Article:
August 05, 2011

At Georgia Tech's Combustion Lab, you're never too young to learn

Pritam shows cousin Sarda how a vortex tube works

If somebody wants to be in the lab, if science interests him, we have to provide the platform to do that.

— Dr. Yedidia Neumeier, principal research engineer and adjunct professor, Georgia Tech, School of Aerospace Engineering

Last summer, while reviewing the draft of Pritam Adhikari's personal essay for his college applications, I learned about his compelling dream of a career related to aviation — a dream he developed in Beldangi-2, a Bhutanese refugee camp in Nepal, and nurtured across continents and cultures despite a dizzying array of traumas, demands, and challenges following ethnic cleansing of 100,000 fellow ethnic-Nepali Bhutanese in their homeland, Bhutan.

And it struck me that polishing Pritam's standout essay was secondary to introducing him to my longtime friend, Dr. Yedidia Neumeier. The pair bonded quickly — the Israeli-born Orthodox Jew and the native Bhutanese son of a Hindu priest. Yedidia invited Pritam to join David and Moshe (he dubbed the trio, the "Three Musketeers") this summer in an intriguing project in Yedidia's lab.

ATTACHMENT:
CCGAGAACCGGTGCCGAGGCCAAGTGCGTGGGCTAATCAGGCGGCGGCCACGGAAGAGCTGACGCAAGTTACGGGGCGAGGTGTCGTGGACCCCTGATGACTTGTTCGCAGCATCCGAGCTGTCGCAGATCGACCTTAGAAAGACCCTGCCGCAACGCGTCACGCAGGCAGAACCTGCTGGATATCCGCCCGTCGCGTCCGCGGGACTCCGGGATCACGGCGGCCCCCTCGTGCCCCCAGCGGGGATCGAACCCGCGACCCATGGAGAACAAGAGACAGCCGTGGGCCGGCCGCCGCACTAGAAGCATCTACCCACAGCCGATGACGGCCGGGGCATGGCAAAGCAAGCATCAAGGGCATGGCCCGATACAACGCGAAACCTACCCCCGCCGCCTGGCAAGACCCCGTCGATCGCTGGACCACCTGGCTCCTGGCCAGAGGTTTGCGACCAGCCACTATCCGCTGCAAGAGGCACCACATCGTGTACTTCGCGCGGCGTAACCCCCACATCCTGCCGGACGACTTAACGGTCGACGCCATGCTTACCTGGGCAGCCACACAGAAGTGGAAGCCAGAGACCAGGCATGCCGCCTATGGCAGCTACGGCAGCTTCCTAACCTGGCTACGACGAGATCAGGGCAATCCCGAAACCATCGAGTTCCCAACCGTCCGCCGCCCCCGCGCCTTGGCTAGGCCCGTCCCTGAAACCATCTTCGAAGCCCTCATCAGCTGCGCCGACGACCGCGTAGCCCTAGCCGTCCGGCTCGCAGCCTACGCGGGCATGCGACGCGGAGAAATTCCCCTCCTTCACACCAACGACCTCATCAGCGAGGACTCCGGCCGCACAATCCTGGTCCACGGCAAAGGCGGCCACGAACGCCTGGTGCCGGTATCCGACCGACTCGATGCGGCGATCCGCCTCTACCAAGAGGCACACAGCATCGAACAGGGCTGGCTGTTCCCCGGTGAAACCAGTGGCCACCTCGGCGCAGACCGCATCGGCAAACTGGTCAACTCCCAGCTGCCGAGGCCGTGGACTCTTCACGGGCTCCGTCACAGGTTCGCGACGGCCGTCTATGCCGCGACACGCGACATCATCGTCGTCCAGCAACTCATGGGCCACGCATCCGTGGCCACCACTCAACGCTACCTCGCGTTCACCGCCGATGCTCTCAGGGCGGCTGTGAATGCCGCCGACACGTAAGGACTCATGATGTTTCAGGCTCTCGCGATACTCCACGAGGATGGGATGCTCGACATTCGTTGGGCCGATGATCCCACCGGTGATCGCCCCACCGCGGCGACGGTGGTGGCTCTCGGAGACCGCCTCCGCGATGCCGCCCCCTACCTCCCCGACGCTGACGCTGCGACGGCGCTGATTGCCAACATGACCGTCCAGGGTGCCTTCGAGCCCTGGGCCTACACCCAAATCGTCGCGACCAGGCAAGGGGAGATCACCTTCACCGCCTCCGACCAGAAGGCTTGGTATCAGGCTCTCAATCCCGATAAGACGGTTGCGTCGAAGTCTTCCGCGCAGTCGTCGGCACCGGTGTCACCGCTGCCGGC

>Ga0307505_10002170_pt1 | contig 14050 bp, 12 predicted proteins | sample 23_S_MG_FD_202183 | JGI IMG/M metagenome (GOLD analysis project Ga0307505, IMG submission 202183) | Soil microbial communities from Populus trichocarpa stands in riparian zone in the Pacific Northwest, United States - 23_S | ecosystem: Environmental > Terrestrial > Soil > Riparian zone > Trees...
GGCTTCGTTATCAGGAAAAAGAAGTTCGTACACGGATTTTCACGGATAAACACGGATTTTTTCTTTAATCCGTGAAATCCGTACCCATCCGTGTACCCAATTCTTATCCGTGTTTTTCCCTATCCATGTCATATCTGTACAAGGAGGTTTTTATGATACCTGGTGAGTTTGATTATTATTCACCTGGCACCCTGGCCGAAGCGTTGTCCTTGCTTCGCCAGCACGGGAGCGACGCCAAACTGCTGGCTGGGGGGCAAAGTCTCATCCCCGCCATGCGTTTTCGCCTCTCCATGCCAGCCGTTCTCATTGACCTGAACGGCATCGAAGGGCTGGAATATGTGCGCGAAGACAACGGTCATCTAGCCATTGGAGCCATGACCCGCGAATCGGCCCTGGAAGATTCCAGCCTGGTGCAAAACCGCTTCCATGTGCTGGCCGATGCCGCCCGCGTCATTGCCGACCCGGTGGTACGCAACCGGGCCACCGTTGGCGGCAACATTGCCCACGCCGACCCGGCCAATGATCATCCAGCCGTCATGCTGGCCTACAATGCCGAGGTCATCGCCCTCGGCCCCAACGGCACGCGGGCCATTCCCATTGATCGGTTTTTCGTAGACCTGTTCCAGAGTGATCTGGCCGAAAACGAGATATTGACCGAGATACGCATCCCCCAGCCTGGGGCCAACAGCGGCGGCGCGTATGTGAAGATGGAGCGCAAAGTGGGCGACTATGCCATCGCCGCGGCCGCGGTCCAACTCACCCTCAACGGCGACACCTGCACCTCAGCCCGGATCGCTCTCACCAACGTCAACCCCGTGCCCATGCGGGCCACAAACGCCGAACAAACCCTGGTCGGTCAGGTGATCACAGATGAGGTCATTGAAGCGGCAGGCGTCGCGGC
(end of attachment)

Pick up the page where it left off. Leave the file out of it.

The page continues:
David (Yeshiva HS, NYC), Moshe (Yeshiva Atlanta),
Pritam (Druid Hills HS, Atlanta), and Yedidia
The project? Investigating vortex tubes — the scientific phenomena and design of these effective, low-cost solutions to industrial spot cooling and process cooling needs.

On completing their project in the Combustion Lab, the "Three Musketeers" presented the fruits of their summer activities. In a wood-paneled seminar room of the storied School of Aerospace Engineering, Dr. Neumeier introduced the high school students and their guests and described the project purpose and methodology. Each student explained what he had learned, illustrating key points using presentation slides.

Family, friends, and graduate students paid rapt attention.

Following a robust Q&A, the group drove across campus to the Combustion Lab where Yedidia explained early aerospace technology.

And, the guests experienced "hands-on" a vortex tube in operation.

In their project presentation, a concluding slide on "What we gained and learned from our time at Georgia Tech" summarized what the students had learned: "How to set up a proper experiment, take good data, and understand our results." And, I reflected on other lessons they had learned — meeting fellow students from different cultures and backgrounds and working together as one team honoring everyone's talents and creativity.

May they and their devoted teacher, mentor, and ally continue to go from strength to strength! And to Yedidia: תודה רבה, רבה — many thanks!

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Pitamber Adhikari: "Though I am financially poor, mentally, I’m rich!"